1. texans 2. falcons
3. ravens 4. 49ers
Steelers (1-2) over Eagles (3-1)
The Steelers, at home and in danger of falling to 1-3, will be boosted by the return of two defensive stars, S Troy Polamalu and LB James Harrison.
History likely will be made at the Superdome today. The Saints' Drew Brees seeks to throw a touchdown for the 48th consecutive regular-season game, breaking the record set by Hall of Famer Johnny Unitas from 1957-60.
It's amazing the record has stood for this long considering how pass-happy the league has become. Unitas was certainly ahead of his time. SI.com's Peter King pointed out the best offense in the Western Conference in 1960 (Green Bay) completed 137 passes all season.
Unitas' son Joe wrote Brees a letter last week congratulating him and wishing him luck: "My father always said that records were meant to be broken. I know that if he was still with us, he would wish you the best as well."
Quote of the week
"I love anonymity. I tell my kids all the time when they say, 'Daddy, we don't ever see you on TV.' (I say) 'You don't ever want to see me on TV. That's a good thing.' "
Danny Crossman, Lions special teams coordinator on coming under scrutiny after his unit became the first team since 1940 to allow a kickoff return for a touchdown and a punt return for a touchdown in the same game in consecutive weeks
Times wires, USA Today and the Detroit Free Press contributed to this report.
Tom Brady remembers the first time he went head to head with Peyton Manning. It was 2001. Brady, then an overlooked sixth-round pick a year earlier out of Michigan, made his first NFL start in place of the injured Drew Bledsoe. Brady walked up to Manning during warmups.
"He said, 'Hey, I'm Peyton Manning,' " the Patriots quarterback recalled last week. "I was like, 'Of course, I know that.' "
There's no longer any introduction needed between the good friends — and future Hall of Famers — who have had several unforgettable battles among their 12 previous meetings. (Brady has won eight.)
Today in Foxborough, Manning, 36, will continue his career comeback with the Broncos for what potentially could be the final showdown with Brady, 35. Barring a playoff rematch or the teams finishing in the same place in the standings, they aren't set to play again until 2015. So savor this one.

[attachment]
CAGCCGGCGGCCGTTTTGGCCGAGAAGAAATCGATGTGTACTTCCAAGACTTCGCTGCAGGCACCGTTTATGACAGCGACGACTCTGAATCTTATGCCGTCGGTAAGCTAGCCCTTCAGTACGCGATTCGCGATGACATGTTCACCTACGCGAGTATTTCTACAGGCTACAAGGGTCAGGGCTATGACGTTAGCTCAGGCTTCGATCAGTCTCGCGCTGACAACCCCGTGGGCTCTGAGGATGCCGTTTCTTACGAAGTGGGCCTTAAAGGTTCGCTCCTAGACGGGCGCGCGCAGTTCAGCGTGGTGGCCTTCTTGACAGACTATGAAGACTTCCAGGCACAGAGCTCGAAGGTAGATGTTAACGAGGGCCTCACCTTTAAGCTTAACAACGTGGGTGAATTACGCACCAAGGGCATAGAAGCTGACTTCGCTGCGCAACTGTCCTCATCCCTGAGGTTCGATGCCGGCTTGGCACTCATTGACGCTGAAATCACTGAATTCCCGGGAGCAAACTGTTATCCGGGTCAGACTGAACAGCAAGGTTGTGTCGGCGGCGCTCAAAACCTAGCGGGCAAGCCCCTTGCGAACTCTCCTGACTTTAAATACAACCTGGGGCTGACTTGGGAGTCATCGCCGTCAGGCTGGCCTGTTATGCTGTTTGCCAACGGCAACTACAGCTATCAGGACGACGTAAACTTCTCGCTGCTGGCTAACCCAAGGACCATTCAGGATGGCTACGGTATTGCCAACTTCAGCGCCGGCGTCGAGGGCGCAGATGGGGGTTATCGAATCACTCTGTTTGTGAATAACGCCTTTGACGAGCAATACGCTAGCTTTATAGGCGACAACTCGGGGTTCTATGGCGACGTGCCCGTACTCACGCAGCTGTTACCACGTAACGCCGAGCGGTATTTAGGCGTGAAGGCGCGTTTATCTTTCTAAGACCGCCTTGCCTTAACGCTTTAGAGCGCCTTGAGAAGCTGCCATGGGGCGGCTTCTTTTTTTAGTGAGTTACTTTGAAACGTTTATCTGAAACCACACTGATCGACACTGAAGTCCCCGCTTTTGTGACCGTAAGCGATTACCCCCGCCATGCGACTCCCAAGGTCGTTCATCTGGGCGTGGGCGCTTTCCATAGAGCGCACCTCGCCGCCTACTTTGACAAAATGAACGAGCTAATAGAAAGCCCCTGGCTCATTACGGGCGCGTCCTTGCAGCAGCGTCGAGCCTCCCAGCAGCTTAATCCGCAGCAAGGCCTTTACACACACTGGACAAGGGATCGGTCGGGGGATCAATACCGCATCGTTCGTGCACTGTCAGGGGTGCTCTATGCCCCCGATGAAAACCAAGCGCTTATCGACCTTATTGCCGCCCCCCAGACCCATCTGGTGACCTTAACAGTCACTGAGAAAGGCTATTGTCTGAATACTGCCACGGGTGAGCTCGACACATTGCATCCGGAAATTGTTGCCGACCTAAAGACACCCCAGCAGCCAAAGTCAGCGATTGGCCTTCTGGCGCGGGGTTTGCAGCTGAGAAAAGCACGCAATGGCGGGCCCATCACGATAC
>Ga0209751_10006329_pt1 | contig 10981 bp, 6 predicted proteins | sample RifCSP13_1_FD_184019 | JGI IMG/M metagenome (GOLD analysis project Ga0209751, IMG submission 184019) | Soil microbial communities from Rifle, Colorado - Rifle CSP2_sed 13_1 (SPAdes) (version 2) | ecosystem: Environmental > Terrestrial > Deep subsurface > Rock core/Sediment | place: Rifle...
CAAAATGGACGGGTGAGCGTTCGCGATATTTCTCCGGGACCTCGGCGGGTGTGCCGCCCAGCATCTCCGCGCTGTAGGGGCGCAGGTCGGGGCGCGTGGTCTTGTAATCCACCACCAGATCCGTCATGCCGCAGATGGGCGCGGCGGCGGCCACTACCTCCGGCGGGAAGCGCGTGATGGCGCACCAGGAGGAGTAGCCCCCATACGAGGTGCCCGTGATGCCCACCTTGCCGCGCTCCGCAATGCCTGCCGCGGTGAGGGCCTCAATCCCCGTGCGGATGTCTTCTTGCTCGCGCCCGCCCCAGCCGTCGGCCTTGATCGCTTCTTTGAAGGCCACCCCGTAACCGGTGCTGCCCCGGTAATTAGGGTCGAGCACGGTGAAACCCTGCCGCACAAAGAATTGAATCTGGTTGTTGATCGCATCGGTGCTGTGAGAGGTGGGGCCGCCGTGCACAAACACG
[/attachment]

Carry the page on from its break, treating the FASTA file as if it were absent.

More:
"Manning and Brady are the quarterbacks that have defined a generation," wrote Mark Kiszla of the Denver Post: " They made 300-yard passing games and 65 percent completion rates the gold standard rather than rare feats. Their rivalry in classic games between Indianapolis and New England could fill a chapter of storied NFL history."
Manning admits they've turned into the "elder statesmen." After all, his younger brother, Eli, has two Super Bowl rings, and RG3 is all the rage.
But Manning and Brady aren't slowing down, each completing more than 64 percent of his passes with a rating of at least 96. The gunslingers are not what they used to be, but if history is an indicator, one thing is for certain about today, Patriots DT Vince Wilfork said: "It's going to be a pretty good show."
In beating the previously undefeated Cardinals on Thursday, the Rams (3-2) are over .500 for the first time in 93 games, since 4-3 Nov. 4, 2006. They've done so under new coach Jeff Fisher buoyed by a defensive front that racked up nine sacks against Arizona.
Make no mistake, the Rams aren't world-beaters.
But as NFL.com's Gregg Rosenthal points out, "They're relevant again. … Getting to the playoffs may even be a stretch, but Fisher has the Rams fighting again. They compete each week. Considering where this franchise is coming from, that's an enormous amount of progress in five weeks."
Time for Tebow?
We knew this was coming. Ever since the Jets traded for Gators legend Tim Tebow in the offseason, it was just a matter of time before the Big Apple called for the world's most famous backup quarterback.
Jets coach Rex Ryan said they're sticking with the struggling Mark Sanchez, even coming off a 34-0 home loss to San Francisco. But Foxsports.com's Jen Floyd Engel believes Tebow Time is now.
"Not because of God or faith or any intangibles attributed to him," she wrote. "Not for any reason except the New York Jets are drowning and need a kick in the butt. This is not about belief at all. This is about doubt — doubt about whether the Mark Sanchez who helped the Jets to back-to-back AFC championship games is ever coming back or if he really ever existed at all."